If you don't know why this is called Monday Review, it's OK. It's old school.
Street Fighter misses legendary, kicks OK in the face
Street Fighter: The Legend of Chun-Li
is not the movie Street Fighter
fans have been clamoring for, but that is mostly because Street Fighter
fans haven't really been clamoring for a movie. The fighting game franchise doesn't really demand a film adaptation, but despite that we now have two. 14 years ago [/i]Street Fighter[/i] was a campy Jean-Claude Van Damme vehicle and also sadly the last role of the legendary Raul Julia, now it's a franchise starting, kung-fu flick with a focus on bringing the over-the-top fighting game franchise some what down to earth.
One of the reasons The Legend of Chun-Li
isn't the theoretical film Street Fighter
fans have been looking forward to is the fact that it isn't about the Street Fighter competition that all the games are about. Instead it follows the path of Chun-Li (Kristin Kreuk), the massively thighed female character from the games, whose father is kidnapped by Bison (Neal McDonough) and his henchman Balrog (Michael Clarke Duncan) in order to allow Bison to take over the slums of Hong Kong and Bangkok. It's never really explained how her father does this, but you just sort of roll with it. Chun-Li must then ditch her wealthy life and train with Gen (Neil Shau, of American B-Grade kung-fu movie fame) so that she will btree able to defeat the mythically powered Bison in battle and take out both Balrog and Vega.
Fans of the fighting series will recognize all these names and those who have never played the games won't really care as you don't need to be a fan to easily understand who the bad guys are and who is on the side of right. Also on the side of right are Interpol and the Bangkok police who Charlie Nash (Chris Klein) leads. This sub plot is completely and totally useless in the film and features no characters from the game. In fact the entire story could have been removed, saving us all from Klein's god awful performance and allowing the filmmakers to put a few more fights in quite easily.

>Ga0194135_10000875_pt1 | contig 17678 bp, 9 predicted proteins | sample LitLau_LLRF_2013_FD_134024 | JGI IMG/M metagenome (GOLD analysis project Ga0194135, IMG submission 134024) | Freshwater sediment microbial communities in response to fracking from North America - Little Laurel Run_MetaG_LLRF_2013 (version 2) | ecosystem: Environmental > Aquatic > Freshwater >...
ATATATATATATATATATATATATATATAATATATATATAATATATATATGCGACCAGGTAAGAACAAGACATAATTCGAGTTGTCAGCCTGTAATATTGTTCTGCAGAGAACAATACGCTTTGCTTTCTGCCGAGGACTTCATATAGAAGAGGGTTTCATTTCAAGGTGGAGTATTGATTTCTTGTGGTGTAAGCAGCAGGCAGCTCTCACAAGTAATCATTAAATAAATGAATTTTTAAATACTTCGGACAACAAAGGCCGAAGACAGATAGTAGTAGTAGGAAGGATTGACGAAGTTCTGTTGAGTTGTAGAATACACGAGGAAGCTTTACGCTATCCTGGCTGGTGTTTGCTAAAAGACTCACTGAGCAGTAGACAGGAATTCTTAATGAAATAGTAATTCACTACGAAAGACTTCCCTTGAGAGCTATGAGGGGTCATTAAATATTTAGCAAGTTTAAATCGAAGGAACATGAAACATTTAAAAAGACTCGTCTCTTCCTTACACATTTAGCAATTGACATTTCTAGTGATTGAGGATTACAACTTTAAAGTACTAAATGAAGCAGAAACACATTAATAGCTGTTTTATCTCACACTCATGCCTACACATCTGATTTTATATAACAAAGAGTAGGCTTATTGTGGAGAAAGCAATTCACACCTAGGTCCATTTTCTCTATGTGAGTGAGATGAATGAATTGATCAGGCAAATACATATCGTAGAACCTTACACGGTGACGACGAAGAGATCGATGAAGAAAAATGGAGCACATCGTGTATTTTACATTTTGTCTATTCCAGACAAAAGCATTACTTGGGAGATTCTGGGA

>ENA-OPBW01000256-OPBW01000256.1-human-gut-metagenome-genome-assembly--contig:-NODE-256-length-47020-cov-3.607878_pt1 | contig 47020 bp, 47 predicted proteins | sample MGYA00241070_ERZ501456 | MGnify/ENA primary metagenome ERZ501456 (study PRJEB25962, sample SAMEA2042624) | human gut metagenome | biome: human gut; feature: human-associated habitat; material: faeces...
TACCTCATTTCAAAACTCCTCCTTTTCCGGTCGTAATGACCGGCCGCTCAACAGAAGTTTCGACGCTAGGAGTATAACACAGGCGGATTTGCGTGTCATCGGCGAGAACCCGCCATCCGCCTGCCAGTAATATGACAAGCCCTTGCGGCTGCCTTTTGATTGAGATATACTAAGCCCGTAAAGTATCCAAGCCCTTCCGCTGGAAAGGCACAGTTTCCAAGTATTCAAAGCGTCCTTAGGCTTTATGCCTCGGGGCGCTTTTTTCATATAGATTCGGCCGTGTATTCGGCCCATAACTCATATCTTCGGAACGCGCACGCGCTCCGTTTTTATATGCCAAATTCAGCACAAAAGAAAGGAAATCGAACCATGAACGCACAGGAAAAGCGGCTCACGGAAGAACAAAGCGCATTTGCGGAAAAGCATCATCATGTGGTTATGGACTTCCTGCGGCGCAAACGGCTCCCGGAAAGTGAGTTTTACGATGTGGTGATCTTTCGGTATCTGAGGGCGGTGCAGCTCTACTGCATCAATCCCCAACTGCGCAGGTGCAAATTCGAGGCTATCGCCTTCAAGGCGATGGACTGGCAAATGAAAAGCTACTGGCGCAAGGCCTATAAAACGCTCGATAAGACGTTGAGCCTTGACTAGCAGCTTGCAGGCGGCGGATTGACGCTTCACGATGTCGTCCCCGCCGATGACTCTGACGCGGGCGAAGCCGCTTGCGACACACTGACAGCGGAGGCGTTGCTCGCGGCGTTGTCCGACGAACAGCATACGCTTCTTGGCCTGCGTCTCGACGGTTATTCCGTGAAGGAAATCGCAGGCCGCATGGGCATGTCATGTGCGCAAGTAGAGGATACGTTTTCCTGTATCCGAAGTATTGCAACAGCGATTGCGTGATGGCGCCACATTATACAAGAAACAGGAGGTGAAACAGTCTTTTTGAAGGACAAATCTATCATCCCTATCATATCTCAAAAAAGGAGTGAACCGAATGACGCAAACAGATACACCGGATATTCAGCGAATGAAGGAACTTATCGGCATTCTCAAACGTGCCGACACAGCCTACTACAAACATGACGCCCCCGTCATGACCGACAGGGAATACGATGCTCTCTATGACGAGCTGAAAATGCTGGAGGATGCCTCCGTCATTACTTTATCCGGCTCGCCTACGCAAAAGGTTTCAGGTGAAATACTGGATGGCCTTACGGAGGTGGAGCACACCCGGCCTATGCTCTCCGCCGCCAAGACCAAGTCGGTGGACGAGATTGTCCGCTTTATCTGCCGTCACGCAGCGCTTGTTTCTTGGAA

The fights in the film are surprisingly well done, with just the right amount of real stuff, wire work and CGI thrown in to actually make you enjoy them. I was pleasantly surprised when the first fight broke out and it was actually well directed and paced. Most American films of this grade have no idea how to handle their fight scenes, but Street Fighter
flowed along very well. That might be because, to the film's credit, it is all shot on location in both Hong Kong and Bangkok. Taking a look at the crew on the film it's easy to see that the solid fight scenes come from the fact that a large chunk of the crew was actually from the Hong Kong film industry, where I think we can all safely agree they know how to make kung-fu flicks. And yes, Chun-Li does pull off all her well known moves from the game, and despite Ryu not making and appearance a few fireballs are even thrown (he's not the only one who can "hydoken" you know).
It is clear however that Kreuk is not a fighter. Her fight scenes are far more edited than everyone else to make it look like she's a smooth and skillful kung-fu master, but it's pretty clear she isn't. Why the filmmakers chose to go with a non-fighting, non-Asian, nobody instead of fighting, Asian nobody is still a mystery to me. Kreuk is a very pretty girl, but she feels a bit out of place in the film and is clearly outclassed by McDonough, the only person that seems to get what kind of film he's in and plays it well. Of course its not that hard to be the best actor in a film where Duncan basically spills out one-liners and Shau is your nearest competition to a reputable actor. Seriously, I was desperate to convince myself that Klein was indeed some other actor that had never been on screen before his performance was so bad.
However, in a film like The Legend of Chun-Li
, we don't look for good acting or a deep interesting plot, even if the film seems to think it has both when it doesn't. We look for solid fights and enough of a story to justify said fights. In that section the movie delivers pretty well. It's good to see that the franchise, and trust me we'll be seeing more Street Fighter
movies, is in capable hands. Let's just hope that when Ryu shows up they realize that the ten seconds of back story we get in the game is around the same amount of time we want to spend watching it in a Street Fighter
movie -- bring on the hydokens, man!
(Originally posted on Examiner.com read